Publication Date

2002

Abstract

Since joining the Office of Overseas Study at Indiana University (IU) in August of 1999, I have assisted in sending more than 2000 students abroad for varying lengths of time. Of those, just shy of 20% of the students studied in London, England. For instance, in the 1999-00 academic year 187 students of the 947 total studied in London, which is 19.7%. Of the 187 students, 68 studied for six weeks in the summer, 114 for an academic semester or quarter, and five for the academic year. I was amazed that nearly 20% of our study abroad population was participating on programs in London. IU has a strong history of study abroad, as well as strong language departments, and the sheer number of students doing English-speaking programs came as a shock.

In 2000-01, 229 of the 1116 students studying abroad were in London. That equals 20.5% of our total study abroad population. Eighty-eight students participated in a summer program, whereas 138 took part in a semester or quarter program. Only three students studied in London for the academic year. Overall, the numbers of Indiana University students studying in London has drastically increased in the past five years by 136%, something I will discuss later.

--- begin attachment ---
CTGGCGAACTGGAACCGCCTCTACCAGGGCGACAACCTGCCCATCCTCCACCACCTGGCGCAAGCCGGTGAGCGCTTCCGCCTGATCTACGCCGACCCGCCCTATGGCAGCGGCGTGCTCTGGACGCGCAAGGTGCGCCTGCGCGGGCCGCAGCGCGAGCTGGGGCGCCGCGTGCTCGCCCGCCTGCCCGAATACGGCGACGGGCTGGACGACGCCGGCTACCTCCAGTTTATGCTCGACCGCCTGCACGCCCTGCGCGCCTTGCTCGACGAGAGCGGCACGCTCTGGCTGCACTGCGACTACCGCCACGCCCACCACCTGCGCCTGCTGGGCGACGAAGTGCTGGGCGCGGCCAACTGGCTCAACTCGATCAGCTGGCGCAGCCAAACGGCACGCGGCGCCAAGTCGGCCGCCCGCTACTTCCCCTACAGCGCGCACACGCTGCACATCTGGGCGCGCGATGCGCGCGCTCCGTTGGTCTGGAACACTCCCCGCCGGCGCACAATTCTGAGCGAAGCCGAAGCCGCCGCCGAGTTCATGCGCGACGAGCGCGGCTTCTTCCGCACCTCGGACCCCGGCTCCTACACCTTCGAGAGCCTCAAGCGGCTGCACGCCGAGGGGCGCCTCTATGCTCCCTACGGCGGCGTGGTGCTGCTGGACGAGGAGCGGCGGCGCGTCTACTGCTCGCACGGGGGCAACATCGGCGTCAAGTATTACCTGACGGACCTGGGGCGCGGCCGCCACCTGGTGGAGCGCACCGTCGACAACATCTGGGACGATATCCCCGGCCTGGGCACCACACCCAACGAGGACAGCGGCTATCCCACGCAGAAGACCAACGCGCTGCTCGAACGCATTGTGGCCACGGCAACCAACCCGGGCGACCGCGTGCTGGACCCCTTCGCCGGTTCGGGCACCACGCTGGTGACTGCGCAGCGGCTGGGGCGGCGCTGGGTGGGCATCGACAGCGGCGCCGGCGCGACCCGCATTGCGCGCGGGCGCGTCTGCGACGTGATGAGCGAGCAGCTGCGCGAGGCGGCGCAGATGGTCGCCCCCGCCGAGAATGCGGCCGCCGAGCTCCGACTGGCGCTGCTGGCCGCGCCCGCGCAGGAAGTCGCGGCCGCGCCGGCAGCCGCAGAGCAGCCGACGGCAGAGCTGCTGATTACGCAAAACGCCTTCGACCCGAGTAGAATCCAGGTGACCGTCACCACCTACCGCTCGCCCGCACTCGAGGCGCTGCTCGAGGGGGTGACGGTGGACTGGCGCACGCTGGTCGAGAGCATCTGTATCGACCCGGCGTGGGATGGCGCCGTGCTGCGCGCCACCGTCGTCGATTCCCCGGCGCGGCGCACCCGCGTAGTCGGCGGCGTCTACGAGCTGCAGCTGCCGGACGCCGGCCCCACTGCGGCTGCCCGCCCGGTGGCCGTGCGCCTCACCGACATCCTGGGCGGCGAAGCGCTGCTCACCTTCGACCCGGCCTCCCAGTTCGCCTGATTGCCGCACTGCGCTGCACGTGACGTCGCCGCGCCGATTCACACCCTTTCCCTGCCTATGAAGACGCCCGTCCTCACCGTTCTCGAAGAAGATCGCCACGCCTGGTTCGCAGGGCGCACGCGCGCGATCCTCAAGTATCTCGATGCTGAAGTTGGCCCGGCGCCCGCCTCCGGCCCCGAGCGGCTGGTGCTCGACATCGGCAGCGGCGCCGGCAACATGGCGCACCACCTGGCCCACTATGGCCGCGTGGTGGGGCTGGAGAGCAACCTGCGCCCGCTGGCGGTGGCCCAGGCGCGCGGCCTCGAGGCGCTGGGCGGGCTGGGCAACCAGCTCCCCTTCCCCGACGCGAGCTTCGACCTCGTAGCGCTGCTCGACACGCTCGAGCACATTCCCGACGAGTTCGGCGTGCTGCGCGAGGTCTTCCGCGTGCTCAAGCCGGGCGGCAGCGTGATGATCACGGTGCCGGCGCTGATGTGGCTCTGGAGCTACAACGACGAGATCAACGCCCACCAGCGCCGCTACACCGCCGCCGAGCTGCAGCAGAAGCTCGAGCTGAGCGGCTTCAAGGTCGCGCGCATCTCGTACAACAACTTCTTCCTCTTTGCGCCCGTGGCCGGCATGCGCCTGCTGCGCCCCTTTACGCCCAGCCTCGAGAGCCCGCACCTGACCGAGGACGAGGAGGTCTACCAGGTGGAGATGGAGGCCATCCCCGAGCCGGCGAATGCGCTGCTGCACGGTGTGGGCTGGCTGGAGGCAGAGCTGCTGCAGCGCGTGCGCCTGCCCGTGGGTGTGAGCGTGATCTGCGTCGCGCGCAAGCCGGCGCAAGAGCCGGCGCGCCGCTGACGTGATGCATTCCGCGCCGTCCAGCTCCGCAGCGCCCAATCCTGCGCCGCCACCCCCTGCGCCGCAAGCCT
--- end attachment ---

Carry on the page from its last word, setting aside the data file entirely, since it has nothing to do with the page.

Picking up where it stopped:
When students return from London, they sometimes visit the office, and when we engage in informal conversation, they often mention things that concern me in regards to their study abroad experience, such as the occasionally heard comment that their time abroad did not have a cultural impact on them. Regarding their study abroad program, they said such things as:

1) “I never had a substantial conversation with a British person who was not a faculty member or a staff member.”

2) “I did not make British friends.”

3) “London is a global culture so finding British culture was challenging.”

4) “I could not meet British peers.”

In short, they seem to have spent all of their time with their fellow study abroad participants (nearly always other United States citizens). Yet, the study abroad experience was, in their words, “a great experience!”

If students were spending the majority of their time with fellow Americans, limiting their interaction with the local culture, what were students experiencing that made their time abroad incredible? My living and traveling experiences abroad have been most memorable for the time that I have spent with people from that country, not other Americans. The conversations that have taken place, the stories that have been shared, the insight they have provided about their own culture are what have made my times abroad rich.

The experience my students report is quite different. If they were going to Britain to get to know the culture and people, what they were reporting did not lead them to achieve their goals. They were indicating that they had positive experiences abroad, but their positive experience was obtained under circumstances drastically different from mine and their comments led me to question if the outcome of their time abroad was also different.

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